I'm downsizing now so my son won't be burdened with my collection of preschool art work, high school yearbooks and ill-fitting clothing. Scraps of paper, cassette tapes, cast-off musical instruments and shoes I haven't worn in five years. The ancient Egyptians took it with them, but I prefer to divest myself of the hoard before I go.

The Stories I Really Want to Know

Brian, the Certified End of Life Counselor, barely touches on the things I really want to know. The stories. There are many creative ways people deal with cremains. Amulets, rings with special chambers, coral reefs, ashes packed into plantable boxes with seeds and dirt so you can, posthumously, tend your own funeral flowers. I wish he'd tell us stories about that. The choices people make.  

By far, the most poignant story I've ever heard was while in graduate school earning a degree in pastoral care.  A film showed a man who put his wife's ashes into capsules and took one every day along with his other pills. It made him feel closer. He wanted to keep her with him always. Some thought this creepy, but I understood.

When my husband's ashes are with his young family, when mine are nurturing the redwoods, none of those keepsakes will matter.

After my daughter died when she was just 15, I sat in a room alone with the casket, my fingers in the hole in the bottom until they came to roll it away for the service. It made me feel closer.

I don't know what I would do if I had her ashes. I might not be able to part with them. I have the cards she made, yellowed now with the glitter she loved drifting to the bottom of the box. Baby teeth. A lock of hair. Her Brownie sash, covered front and back with badges. Blue ribbons from the county fair. Her silver flute.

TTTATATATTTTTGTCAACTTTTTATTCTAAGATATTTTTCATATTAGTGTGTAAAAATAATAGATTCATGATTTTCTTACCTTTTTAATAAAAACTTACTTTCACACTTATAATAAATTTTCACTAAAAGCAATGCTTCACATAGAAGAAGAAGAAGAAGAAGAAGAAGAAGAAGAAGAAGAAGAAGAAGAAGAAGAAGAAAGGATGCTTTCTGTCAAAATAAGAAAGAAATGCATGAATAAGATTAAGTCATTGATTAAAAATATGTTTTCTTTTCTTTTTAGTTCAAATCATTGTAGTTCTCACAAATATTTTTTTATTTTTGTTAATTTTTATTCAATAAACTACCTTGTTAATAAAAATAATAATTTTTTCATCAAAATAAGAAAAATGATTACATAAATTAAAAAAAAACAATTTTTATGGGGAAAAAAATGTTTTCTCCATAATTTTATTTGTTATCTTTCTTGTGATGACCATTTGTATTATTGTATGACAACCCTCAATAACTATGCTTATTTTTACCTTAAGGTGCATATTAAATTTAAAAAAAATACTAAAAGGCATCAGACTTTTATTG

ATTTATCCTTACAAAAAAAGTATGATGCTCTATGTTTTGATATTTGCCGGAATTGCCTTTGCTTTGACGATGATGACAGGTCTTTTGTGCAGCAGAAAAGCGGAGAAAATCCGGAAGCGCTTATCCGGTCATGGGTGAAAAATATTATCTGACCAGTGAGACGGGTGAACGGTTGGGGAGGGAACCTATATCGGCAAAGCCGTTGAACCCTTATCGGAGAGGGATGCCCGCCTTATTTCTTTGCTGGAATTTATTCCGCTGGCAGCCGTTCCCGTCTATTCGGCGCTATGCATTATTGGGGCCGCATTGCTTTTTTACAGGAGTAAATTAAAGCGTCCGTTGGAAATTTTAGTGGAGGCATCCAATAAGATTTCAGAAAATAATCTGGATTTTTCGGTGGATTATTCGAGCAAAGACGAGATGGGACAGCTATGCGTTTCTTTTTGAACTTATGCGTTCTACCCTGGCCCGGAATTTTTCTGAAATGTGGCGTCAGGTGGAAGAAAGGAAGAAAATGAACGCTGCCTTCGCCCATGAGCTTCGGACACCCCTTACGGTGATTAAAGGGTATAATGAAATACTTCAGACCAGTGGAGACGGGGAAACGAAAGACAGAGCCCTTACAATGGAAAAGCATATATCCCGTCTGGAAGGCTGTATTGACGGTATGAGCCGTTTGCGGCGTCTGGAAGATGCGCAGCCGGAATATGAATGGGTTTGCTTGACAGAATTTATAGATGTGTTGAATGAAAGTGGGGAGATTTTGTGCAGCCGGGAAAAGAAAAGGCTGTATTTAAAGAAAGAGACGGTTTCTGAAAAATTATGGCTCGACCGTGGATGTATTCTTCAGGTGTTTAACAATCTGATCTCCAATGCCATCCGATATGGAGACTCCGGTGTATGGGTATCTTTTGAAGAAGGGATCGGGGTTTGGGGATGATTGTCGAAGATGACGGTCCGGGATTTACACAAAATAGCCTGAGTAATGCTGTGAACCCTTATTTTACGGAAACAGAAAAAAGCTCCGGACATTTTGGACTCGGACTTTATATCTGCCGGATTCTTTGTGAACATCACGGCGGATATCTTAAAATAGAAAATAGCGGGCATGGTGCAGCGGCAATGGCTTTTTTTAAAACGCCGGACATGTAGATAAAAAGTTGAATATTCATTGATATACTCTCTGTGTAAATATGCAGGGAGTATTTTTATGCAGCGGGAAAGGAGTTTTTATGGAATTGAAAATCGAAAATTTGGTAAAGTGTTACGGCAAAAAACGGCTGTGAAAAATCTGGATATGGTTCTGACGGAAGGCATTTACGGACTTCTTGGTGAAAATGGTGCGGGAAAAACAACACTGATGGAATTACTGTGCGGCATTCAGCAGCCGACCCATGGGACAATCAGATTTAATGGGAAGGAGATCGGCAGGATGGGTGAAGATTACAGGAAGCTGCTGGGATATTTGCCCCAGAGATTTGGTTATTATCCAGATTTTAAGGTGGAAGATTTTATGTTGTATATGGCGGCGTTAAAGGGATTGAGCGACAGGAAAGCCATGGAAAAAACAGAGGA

The Need to Lighten My Load

Someday I will let go of that stuff. It's been over twenty years. I need to do it so my son won't have to. So strangers won't toss out the baby teeth. The I Love You Mommy cards with the backward letter Y. The moonstone earrings she gave me.

Still thinking of all the stuff I own, the need to lighten that load, I don't want to be like the pill swallower. I want to be able, when the time comes, to let go. To tuck my husband, should he pass first, into the earth where he believes his other loved ones wait. To honor his wishes with the music and prose that he loves. I'll arrange that military salute like he asked. Then I'll pack up his belongings and send his clothes to those who could use them. I'll give his kayak and bike to a kid, his books and his golf clubs to anyone who wants them.

Far more difficult will be deciding what to do with his many boxes of photographs from the time before we met, the time with his other family. Pictures of his wedding. His son's first Christmas. Little League games. It's these photographs that my husband treasures, though he seldom looks at them. I know he will never let them go. I know this because I have my own boxes of photographs.

When my husband's ashes are with his young family, when mine are nurturing the redwoods, none of those keepsakes will matter. Still, you'll have to pry the brittle Mother's Day card out of my cold dead hands. Or maybe I'll just take it with me.

Eileen Vorbach Collins
Eileen Vorbach Collins is a Baltimore native. Her work has been published in a number of literary journals and received several awards and two nominations for a Pushcart Prize. She is currently querying a collection of linked essays about child loss and bereavement by suicide. You can find her on Twitter @evorbachcollins. Read More
Next Avenue LogoMeeting the needs and unleashing the potential of older Americans through media
©2024 Next AvenuePrivacy PolicyTerms of Use
A nonprofit journalism website produced by:
TPT Logo